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Turner Contemporary in Margate reveals huge numbers visited Turner Prize 2019 exhibition

An exhibition at the Turner Contemporary for renowned Turner Prize 2019 attracted more than 140,000 visitors, the gallery in Margate has today revealed.

That makes it the second most viewed show of nominated artists' work since the award was established in 1984.

The four winners of the Turner Prize 2019. Picture: Stuart Wilson
The four winners of the Turner Prize 2019. Picture: Stuart Wilson

This time around, the prize was handed to all four shortlisted artists as a collective in a shock twist - Lawrence Abu Hamdan, Helen Cammock, Oscar Murillo, and Tai Shani.

They came together to request that the judges consider awarding the accolade to them all in recognition of their 'shared commitment to urgent social and political causes'.

The prize was presented by Edward Enninful, editor-in-chief of British Vogue, at a ceremony at Dreamland and the exhibition of their work was visited by 141,550 people.

Specially devised to run alongside the exhibition, more than 500 artists took part in Margate NOW, a town-wide festival of art, events and performances guest curated by actor Russell Tovey and developed in collaboration with partners.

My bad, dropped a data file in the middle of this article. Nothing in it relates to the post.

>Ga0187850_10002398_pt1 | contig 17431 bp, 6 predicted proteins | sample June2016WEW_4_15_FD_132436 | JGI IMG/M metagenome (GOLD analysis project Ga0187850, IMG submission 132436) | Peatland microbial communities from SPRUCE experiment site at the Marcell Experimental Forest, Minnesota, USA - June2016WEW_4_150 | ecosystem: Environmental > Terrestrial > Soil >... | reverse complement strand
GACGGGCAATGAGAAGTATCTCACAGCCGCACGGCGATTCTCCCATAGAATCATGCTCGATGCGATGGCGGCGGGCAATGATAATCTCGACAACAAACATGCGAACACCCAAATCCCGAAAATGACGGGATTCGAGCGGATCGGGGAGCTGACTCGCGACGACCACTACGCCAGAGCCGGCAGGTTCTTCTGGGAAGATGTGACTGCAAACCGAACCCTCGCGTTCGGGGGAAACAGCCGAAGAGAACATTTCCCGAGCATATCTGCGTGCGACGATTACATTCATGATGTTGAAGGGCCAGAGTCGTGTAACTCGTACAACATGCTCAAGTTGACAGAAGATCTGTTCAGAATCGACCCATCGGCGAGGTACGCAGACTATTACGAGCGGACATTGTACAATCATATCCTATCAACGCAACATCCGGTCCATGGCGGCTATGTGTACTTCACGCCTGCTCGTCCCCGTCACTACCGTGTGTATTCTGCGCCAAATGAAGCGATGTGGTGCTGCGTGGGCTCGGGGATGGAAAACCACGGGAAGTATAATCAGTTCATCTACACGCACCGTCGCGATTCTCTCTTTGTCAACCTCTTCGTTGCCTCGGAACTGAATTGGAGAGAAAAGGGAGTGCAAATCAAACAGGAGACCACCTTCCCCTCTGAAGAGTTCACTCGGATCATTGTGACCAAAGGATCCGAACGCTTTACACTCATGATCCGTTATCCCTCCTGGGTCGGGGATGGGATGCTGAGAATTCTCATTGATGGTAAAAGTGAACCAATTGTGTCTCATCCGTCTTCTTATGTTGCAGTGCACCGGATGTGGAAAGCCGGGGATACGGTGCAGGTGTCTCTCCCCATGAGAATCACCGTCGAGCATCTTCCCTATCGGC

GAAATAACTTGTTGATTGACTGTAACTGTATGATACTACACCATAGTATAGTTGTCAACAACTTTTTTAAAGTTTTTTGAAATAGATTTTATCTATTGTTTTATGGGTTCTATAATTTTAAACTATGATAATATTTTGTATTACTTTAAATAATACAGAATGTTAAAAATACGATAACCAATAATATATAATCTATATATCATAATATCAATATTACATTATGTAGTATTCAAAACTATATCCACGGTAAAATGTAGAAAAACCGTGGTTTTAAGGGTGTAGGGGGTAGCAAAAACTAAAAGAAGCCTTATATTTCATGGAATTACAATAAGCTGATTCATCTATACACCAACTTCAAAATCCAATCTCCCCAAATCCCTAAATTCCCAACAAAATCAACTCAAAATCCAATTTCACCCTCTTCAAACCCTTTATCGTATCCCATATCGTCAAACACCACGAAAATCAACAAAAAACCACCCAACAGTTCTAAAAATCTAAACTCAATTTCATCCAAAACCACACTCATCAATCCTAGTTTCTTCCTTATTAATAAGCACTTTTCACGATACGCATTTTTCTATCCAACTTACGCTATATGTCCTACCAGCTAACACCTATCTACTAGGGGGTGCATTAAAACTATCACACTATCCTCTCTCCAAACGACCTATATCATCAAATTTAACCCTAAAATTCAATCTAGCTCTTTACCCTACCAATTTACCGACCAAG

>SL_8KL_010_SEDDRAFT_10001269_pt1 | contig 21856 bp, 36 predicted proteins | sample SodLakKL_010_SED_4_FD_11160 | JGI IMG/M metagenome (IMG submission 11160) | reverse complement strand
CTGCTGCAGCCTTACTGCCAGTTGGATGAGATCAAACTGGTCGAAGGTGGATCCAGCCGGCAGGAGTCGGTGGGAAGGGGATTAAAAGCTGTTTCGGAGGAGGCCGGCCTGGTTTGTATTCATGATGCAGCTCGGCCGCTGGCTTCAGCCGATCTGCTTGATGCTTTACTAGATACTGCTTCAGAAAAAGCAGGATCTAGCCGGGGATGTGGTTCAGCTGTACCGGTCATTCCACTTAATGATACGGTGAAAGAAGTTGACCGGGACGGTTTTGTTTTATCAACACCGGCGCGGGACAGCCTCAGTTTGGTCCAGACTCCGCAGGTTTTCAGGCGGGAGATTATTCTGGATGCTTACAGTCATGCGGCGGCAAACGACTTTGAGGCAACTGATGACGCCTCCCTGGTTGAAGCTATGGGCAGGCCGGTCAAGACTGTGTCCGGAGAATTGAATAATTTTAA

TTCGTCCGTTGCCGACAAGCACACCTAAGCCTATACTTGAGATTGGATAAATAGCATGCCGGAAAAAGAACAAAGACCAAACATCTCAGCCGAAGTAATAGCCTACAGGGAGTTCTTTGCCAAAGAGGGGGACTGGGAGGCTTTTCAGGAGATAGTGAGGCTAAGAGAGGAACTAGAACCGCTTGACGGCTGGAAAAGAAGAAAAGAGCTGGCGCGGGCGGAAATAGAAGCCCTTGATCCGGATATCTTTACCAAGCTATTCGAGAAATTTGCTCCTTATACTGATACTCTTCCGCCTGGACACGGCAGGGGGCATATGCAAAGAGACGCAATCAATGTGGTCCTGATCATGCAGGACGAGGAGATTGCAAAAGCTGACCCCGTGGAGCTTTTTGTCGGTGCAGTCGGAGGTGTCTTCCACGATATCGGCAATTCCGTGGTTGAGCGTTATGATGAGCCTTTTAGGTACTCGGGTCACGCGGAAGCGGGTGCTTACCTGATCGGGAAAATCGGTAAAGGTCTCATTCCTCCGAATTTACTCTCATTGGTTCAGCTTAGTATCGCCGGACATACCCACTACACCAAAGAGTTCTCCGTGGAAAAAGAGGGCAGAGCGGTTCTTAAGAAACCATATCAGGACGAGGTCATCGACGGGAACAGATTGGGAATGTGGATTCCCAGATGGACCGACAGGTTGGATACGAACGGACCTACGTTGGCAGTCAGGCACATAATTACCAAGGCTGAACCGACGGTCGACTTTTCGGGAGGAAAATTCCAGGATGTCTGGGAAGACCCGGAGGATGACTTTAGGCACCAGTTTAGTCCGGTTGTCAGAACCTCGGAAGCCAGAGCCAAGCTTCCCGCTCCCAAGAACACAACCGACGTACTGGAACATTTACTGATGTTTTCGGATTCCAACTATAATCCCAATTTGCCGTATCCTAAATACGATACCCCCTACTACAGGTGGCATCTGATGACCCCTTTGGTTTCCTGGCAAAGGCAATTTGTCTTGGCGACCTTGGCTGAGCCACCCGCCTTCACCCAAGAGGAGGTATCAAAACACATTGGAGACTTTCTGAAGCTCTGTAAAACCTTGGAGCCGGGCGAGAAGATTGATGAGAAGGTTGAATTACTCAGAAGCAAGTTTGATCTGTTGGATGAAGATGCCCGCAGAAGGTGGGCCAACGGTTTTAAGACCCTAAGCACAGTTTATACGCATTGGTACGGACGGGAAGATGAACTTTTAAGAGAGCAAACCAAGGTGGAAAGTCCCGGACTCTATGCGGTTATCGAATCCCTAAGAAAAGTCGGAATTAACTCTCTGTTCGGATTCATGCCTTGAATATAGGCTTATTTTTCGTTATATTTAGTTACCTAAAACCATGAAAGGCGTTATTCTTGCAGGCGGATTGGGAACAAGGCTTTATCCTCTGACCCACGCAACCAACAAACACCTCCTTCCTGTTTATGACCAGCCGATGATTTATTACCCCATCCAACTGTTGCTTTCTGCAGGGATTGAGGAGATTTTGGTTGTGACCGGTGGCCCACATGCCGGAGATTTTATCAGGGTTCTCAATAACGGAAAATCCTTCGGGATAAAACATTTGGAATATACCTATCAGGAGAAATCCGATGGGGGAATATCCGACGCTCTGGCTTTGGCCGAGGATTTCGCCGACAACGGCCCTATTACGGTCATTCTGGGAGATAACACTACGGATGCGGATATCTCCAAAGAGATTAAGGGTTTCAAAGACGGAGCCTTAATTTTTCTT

The festival included the installation The Welcome Chorus by sound artist, designer and electronic musician Yuri Suzuki, which has now been extended to run until Sunday, February 23.

The work saw 12 horns installed on the terrace of Turner Contemporary, each singing lyrics generated live by a uniquely trained piece of AI software.

The exhibition programme at Turner Contemporary continues with We Will Walk – Art and Resistance in the American South which will run from Friday, February 7 until Sunday, May 3.

The show is the first of its kind in the UK and reveals a little-known history shaped by the Civil Rights period in the 1950s and 60s.

It will bring together sculptural assemblages, paintings and quilts by more than 20 African American artists from Alabama and surrounding states produced from the mid-20th century to the present, many of which will be coming to Europe for the first time.

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